Friday, April 18, 2008

The Socratic Method

I've written before about my disappointment about how much of a hazing process law school seems to be and the ineffectiveness of their education methods. One of the worst offenders is their use of the Socratic method: (WARNING: Some bad language after the link.)
When I think about pedagogical devices, one of the most ineffective that comes to mind is the Socratic Method, used liberally in today’s law schools. The purpose is usually to get student x to commit to a position that the professor then shows is indefensible. It is also the device to keep students prepared for class in the absence of such devices as quizzes and exams, which professors would actually have to grade.

But what happens when we use the Socratic Method? When x is called everyone else takes a sigh of relief, knowing that Facebook, shopping, and G-Mail chat is readily available for when the professor wastes the rest of the classes time and money, focusing on student x and his or her positions instead of the material.
Maybe that's why the University of Chicago Law School is banning the use of the Internet in the classroom?
So what does the Socratic Method really do? It provides professors a device that gives students an incentive to prepare for class while limiting the amount of work professors have to do outside of class.

Last, professors may maintain that the Socratic Method helps strengthen students positions on issues. I can tell you, however, that nobody I know believes that they have constructed a consistent and complete (not that it is even possible, anyway) framework of contracts, torts, constitutional law, etc., and nobody I know is any firmer about their positions because of the Socratic Method.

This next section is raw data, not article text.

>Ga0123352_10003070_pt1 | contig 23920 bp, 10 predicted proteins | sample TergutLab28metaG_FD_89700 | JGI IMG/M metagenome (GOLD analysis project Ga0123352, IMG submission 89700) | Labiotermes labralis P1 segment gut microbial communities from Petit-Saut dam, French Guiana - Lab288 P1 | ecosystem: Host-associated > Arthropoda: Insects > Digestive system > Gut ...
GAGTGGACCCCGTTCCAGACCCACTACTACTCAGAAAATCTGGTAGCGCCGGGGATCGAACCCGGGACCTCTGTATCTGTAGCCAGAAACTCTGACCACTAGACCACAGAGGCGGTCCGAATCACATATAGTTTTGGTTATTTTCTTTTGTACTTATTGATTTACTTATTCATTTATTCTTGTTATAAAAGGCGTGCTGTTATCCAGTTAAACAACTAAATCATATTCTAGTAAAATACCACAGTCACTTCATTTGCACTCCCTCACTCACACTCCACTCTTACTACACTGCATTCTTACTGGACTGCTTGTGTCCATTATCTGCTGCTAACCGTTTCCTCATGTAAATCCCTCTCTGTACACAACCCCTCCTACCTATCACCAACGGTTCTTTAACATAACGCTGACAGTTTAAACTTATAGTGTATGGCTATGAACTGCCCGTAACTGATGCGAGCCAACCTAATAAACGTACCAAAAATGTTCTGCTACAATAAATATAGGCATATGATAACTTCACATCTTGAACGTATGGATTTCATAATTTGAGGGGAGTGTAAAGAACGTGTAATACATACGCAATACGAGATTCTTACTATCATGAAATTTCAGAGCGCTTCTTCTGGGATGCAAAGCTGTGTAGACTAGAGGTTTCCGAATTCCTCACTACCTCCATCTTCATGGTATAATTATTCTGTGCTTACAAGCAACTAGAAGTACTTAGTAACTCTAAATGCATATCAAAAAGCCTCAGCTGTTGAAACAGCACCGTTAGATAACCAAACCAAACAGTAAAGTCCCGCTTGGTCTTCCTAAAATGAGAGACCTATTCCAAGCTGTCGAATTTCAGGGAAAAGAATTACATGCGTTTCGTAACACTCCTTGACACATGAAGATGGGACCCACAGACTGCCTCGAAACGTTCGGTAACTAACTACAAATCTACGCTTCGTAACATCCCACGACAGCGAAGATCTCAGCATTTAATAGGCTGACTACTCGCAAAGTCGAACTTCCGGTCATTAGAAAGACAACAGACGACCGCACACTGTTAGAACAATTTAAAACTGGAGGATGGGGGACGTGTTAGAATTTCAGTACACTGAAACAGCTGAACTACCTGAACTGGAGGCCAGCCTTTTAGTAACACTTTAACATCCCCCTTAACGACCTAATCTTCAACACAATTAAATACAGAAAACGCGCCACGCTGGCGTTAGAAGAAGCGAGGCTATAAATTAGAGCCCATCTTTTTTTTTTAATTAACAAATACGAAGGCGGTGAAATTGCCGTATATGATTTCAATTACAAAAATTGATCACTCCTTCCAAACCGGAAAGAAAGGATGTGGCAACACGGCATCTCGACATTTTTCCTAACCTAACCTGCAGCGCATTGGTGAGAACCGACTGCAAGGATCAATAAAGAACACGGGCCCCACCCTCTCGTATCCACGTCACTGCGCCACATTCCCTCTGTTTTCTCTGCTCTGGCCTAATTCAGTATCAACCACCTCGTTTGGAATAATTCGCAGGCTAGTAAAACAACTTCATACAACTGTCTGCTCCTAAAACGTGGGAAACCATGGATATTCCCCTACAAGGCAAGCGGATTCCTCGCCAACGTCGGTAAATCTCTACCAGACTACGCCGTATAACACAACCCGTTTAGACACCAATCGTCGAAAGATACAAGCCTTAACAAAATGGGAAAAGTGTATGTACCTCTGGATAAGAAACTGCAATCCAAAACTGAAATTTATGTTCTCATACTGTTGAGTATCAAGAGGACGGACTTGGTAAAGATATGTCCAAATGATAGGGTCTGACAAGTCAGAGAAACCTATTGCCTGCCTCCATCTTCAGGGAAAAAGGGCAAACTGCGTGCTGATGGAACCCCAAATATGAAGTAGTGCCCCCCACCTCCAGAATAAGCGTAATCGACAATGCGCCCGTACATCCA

I propose recognizing the Socratic Method for what it is: [junk]. Seth Roberts blogs a lot about who universities are really created for, and I don’t think it could be any clearer who really benefits from the Socratic Method, and who really pays.

(HT Seth Roberts)

1 comment:

Alberto Hurtado said...

As a fellow Mason law student, I both agree and disagree with your comment. I don't think the Socratic method is the problem per se. It's the size of the classes. Having had classes of less than 30 people and even a more socratic seminar of just 15, I can say that when you have a smaller class the process overall is more effective. On the one hand, you're more likely to be involved in the dialogue (just luck of the odds). But on the other hand, you get to know your fellow students on a more intimate basis. That makes a big difference.

Also, I think a lot of law professors bludgeon the socratic method. They fail to use it to draw thoughts out of the students, and instead, use the student's thoughts as a launching-pad for their own conclusions. Socrates was much different—you saw a more genuine respect with his interlocutors. Again, this may be a function of size of the classes combined with a pressure to get through x, y, and z topics rather than having a true dialogue.